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Author Topic: Mentors  (Read 4778 times)
Jenett
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« Reply #15: April 16, 2007, 08:36:57 pm »

As a rule, mentors are not suppose to guide some one who is just coming into the craft into one directed path, unless that person is wanting to learn just one path.

I think there's all sorts of different kinds of mentoring - and that they have many different purposes. (I'm coming at this from three directions right now: a lot of discussion about professional mentoring in my graduate work, and from the perspective of both mentoring others and looking up to people as a mentor as I approach my 3rd degree in my religious life.)

The most important thing in the equation, honestly, is that *both* sides have some kind of agreement about what's involved, and what the goals are.

For some people and some settings, that's "General info about what's out there." At other times, it's guidance with a specific path. At other times, it's mentoring with a specific situation - finding a job in a new field, dealing with a particular kind of situation like starting a coven. Sometimes it's ongoing mentoring within a situation - how you keep going 3 or 5 years down the road, and where you turn for support, ideas, and new methods.

A very few people can do most of these well - and the ones who do tend to invest *incredible* time and energy in maintaining their own skills. Most people tend to cluster within one or two or three types. Even the people who do most of them well tend to do them well because they're well networked, and will use that network frequently for the stuff they're not as up on.

Note that the agreement doesn't always need to be explicit. When someone walks into a Seeker class I'm helping teach, we don't ask them to make explicit statements about what they want from us long-term. We just ask what they hope ot get from the classes. In turn, we don't promise to be long-term mentors - but we do say we expect to offer them general information that will serve them well in further exploration, and that if we can give specific pointers to stuff that's a good fit, great. We're also explicit that part of what we do is talk about how we do things - but only as one among other options.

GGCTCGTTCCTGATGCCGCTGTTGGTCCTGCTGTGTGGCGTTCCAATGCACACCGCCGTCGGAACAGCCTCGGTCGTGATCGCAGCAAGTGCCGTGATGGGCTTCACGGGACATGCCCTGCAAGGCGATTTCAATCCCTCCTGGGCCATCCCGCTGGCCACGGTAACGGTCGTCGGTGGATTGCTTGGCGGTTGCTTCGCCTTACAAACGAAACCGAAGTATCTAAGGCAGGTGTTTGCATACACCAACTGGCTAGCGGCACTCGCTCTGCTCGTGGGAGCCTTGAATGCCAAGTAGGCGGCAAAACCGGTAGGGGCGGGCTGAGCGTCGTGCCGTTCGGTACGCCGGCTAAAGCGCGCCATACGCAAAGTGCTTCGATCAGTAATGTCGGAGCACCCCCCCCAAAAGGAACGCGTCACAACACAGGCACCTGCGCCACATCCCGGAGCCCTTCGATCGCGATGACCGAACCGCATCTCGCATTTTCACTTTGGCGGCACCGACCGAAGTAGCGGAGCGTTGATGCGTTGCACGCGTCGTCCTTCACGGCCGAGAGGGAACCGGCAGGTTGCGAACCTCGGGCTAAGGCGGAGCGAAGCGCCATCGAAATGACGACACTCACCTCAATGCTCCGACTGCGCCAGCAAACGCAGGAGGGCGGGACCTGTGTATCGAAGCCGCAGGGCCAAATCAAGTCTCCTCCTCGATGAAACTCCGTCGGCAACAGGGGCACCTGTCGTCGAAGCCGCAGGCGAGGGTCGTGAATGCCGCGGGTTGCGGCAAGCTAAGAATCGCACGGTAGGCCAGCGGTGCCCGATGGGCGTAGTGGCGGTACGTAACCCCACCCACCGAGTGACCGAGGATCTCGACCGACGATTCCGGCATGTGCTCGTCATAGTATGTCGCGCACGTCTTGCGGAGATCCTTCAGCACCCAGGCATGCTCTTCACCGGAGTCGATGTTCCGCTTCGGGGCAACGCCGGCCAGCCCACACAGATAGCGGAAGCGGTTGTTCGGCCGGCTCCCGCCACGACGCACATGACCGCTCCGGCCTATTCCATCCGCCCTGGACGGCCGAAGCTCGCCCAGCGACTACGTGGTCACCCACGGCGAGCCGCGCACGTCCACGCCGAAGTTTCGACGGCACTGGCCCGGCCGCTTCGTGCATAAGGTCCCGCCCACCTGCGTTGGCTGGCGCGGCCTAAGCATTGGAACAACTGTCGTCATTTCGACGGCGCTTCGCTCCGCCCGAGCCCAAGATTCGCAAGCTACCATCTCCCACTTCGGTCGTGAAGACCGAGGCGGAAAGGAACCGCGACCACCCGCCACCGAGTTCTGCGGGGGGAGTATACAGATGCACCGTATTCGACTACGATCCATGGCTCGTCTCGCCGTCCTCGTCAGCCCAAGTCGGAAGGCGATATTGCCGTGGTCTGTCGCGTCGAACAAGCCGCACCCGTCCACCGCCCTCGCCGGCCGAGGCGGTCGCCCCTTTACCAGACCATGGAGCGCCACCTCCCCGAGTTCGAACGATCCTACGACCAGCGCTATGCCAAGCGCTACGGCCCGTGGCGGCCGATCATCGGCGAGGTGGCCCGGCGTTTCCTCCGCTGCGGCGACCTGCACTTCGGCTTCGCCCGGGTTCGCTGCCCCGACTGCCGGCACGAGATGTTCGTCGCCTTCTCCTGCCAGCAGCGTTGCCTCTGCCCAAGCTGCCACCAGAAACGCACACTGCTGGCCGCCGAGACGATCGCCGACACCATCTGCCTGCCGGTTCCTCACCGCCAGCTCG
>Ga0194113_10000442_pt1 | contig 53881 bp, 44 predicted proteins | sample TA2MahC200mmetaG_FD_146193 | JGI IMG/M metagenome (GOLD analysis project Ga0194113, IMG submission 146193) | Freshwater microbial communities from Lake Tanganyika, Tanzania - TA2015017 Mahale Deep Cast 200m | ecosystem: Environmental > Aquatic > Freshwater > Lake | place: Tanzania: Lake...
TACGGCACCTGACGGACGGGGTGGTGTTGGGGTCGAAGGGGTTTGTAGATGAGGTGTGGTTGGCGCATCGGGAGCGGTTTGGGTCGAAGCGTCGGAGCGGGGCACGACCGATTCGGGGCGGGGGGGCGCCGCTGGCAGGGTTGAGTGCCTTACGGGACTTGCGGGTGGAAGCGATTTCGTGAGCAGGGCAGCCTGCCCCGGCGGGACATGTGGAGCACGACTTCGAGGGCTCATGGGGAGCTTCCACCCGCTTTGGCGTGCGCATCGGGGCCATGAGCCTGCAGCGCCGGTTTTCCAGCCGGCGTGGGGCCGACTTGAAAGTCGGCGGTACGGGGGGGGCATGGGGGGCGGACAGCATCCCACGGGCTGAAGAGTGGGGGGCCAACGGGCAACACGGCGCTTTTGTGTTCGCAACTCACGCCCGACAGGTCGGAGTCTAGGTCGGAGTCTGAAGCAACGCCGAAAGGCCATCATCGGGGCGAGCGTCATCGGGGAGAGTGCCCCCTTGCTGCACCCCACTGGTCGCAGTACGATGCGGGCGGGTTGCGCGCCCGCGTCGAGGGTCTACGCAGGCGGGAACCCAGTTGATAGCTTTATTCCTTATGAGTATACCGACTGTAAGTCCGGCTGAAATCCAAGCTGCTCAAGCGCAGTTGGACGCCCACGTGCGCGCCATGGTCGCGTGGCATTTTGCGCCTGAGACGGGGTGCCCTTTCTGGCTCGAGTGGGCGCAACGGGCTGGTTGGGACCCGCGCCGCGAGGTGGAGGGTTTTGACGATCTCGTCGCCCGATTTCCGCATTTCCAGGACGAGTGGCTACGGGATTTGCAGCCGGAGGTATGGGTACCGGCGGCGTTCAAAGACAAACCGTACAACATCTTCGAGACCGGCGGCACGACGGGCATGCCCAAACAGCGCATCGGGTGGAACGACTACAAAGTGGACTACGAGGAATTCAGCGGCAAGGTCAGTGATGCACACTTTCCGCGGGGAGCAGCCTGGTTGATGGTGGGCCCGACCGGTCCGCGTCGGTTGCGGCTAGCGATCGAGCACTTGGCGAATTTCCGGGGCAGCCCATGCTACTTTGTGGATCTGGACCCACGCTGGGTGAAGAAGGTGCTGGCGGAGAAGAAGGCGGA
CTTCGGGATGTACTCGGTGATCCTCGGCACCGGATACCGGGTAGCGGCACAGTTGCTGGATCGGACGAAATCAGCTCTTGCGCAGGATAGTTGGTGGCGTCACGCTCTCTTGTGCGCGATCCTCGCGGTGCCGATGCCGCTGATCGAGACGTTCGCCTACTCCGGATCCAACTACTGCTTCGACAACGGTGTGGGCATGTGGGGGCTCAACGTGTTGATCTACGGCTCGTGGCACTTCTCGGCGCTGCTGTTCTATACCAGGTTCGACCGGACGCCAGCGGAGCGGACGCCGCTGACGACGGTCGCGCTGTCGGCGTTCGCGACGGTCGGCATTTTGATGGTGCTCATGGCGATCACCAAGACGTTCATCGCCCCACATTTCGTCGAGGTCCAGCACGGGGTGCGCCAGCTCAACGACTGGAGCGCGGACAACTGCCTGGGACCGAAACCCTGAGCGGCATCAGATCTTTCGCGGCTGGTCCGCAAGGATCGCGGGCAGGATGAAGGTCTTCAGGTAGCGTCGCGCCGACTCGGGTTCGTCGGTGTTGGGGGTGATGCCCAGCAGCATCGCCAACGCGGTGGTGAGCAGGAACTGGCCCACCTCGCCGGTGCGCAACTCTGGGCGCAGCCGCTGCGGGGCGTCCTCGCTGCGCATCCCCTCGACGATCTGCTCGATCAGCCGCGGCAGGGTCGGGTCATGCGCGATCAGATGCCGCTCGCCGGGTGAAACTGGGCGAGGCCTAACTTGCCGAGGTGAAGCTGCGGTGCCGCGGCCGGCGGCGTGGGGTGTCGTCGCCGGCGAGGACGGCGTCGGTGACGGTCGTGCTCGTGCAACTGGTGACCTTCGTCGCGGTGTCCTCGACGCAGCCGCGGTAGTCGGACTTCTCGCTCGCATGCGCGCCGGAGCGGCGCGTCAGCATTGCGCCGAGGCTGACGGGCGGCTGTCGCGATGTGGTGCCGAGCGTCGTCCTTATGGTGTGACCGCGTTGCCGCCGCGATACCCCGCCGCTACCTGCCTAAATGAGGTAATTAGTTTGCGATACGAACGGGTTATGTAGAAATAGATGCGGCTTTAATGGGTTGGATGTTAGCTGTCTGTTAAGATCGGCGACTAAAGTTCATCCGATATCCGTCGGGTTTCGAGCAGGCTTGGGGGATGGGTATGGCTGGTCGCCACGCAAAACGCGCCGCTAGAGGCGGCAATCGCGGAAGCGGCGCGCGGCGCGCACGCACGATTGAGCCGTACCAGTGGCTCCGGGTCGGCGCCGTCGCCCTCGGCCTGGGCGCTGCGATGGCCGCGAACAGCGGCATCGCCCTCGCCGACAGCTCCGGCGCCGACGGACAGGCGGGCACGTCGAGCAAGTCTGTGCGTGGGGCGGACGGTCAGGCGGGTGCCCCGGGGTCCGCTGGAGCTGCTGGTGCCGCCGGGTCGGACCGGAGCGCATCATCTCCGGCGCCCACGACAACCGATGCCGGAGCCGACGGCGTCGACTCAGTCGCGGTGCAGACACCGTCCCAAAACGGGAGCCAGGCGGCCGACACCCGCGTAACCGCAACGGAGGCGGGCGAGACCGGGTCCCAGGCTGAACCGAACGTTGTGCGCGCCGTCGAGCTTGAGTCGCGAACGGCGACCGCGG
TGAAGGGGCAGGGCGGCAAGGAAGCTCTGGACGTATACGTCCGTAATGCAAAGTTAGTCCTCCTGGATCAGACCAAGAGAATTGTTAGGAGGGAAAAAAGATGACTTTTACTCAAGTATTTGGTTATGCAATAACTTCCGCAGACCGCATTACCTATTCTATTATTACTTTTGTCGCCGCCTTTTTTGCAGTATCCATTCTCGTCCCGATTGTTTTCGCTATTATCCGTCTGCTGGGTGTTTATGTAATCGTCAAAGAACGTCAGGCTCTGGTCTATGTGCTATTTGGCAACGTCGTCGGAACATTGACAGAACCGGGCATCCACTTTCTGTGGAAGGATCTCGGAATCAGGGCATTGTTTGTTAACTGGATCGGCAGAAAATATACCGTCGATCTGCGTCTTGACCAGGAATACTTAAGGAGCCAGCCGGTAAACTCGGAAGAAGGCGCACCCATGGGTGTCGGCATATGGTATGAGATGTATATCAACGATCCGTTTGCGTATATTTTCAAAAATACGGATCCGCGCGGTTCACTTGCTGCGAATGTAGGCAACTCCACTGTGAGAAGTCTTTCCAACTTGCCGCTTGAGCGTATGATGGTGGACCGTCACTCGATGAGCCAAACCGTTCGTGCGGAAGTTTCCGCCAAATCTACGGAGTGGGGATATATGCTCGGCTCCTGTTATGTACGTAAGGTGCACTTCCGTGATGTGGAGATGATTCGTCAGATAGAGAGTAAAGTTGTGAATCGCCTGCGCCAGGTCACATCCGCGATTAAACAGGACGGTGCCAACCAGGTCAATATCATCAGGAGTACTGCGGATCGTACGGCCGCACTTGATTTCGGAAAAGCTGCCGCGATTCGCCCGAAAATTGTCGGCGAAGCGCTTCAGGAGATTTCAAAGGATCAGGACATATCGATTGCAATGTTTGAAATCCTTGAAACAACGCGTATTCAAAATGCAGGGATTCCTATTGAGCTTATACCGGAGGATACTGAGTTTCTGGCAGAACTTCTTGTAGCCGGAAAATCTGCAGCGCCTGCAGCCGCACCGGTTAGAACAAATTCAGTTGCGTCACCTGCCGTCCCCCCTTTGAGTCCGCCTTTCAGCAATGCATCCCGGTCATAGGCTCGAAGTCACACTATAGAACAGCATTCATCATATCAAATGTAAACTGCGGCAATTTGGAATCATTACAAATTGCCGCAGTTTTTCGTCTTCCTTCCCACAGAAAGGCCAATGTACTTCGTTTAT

The other part I think is critical is both sides taking responsibility for what they do. Yes, there are abusive folks out there. New folks shouldn't trust random person when they're learning something brand new without time to get to know them, and other checks and balances. This is true whether we're talking Paganism, any other religion, workplace, school, etc.
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« Reply #16: April 16, 2007, 09:26:10 pm »

For me, a 'mentor' isn't a teacher in a traditonal 'this is how X is done and why' sense. For me, a mentor is a person who can say 'this is my experience, how it's worked for me and what I think of it'. And, in that way, they are showing me ideas that I probably wouldn't have thought of on my own.

Of course, I'm not in any structured path, traditional or otherwise. If you're working in a specific tradition, working with someone familiar with that tradition makes perfect sense- but I still think a 'good mentor' type would work with a person to help them make their own understanding of ideas instead of pushing something on them, even if it is traditional or standard.
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